The vote was 86 in favor, 44 opposed, and 12 abstaining. A man in the public gallery of parliament shouted “murderers” in French when the vote was passed, Reuters news agency reported.
Belgium’s Senate passed the law in December by a vote of 50-17, with four senators not voting.
The new law is Europe’s most permissive law on euthanasia, with the Netherlands, Belgium’s northern neighbor, allowing euthanasia for children over the age of 12, providing there is parental consent. Belgium’s new law states that children of any age who decide to end their own lives may be put to death, but must possess “discernment” and must be evaluated by psychologists who must certify that they understand the severity of their decision.
Sonja Becq, a Christian Democratic and Flemish Party representative, denounced the law, saying modern science is capable of relieving pain in terminally ill children until their illnesses lead to their ultimate end. “We cannot accept that euthanasia be presented as a ‘happy ending,’ ” she was quoted by AP, noting that Belgium sets legal limits on who can legally buy cigarettes and alcohol — so why not restrict euthanasia?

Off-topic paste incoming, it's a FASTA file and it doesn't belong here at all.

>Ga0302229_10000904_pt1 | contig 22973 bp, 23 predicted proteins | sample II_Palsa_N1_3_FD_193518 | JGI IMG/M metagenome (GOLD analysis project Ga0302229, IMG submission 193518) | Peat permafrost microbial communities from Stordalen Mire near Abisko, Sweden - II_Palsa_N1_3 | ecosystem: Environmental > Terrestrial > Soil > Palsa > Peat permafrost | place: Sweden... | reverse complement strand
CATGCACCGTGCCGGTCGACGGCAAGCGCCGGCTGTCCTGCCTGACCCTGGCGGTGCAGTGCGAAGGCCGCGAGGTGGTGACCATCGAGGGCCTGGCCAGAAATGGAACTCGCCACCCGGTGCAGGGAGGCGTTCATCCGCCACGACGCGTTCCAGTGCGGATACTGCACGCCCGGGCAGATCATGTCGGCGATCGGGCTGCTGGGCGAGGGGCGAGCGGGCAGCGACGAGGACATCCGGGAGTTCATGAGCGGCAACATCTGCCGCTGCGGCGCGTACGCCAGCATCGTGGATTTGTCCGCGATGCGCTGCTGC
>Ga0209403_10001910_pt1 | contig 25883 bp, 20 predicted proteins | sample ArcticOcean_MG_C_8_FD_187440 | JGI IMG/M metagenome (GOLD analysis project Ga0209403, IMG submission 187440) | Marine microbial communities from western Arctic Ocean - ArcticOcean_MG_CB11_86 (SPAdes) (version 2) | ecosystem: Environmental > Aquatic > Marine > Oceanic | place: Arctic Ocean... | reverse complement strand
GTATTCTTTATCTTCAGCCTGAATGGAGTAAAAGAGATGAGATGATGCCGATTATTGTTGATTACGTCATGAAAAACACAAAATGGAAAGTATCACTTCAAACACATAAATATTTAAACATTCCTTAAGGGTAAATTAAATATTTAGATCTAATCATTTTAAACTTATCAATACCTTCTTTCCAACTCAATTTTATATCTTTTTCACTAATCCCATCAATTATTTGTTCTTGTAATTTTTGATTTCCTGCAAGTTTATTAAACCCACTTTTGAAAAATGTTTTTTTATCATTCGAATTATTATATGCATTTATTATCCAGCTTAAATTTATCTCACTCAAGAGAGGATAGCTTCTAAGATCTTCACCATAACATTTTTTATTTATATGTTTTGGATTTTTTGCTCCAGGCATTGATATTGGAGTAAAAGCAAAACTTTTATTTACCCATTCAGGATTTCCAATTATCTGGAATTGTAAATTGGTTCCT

“Can you tell me what a ‘state of discernment’ means?” Becq also asked.
On January 31, a group of 38 Belgian pediatricians (whose numbers later increased to 160) issued a statement denouncing the bill. The statement addressed the impracticality of its “discernment” requirement, noting: “According to the current draft law, the ability of the minor to discern is a condition of admissibility of the request for euthanasia. However, in practice, there is no objective method for determining whether a child is gifted with the ability of discernment and judgment. So this is actually largely subjective and subject to other influences.... Because there is no objective measure of the ability of discernment [of] children, we believe that the issue deserves further consideration.” (Emphasis in original.)
The law states that a child would have to be terminally ill, face “unbearable physical suffering,” and make repeated requests to die before euthanasia is considered. The pediatricians’ statement cited above also addressed the issue of suffering, noting: “we are now able to fully control the physical pain, choking, or anxiety as they approach death. The palliative care teams for children are perfectly capable of recognized pain relief, both in hospital and at home.”
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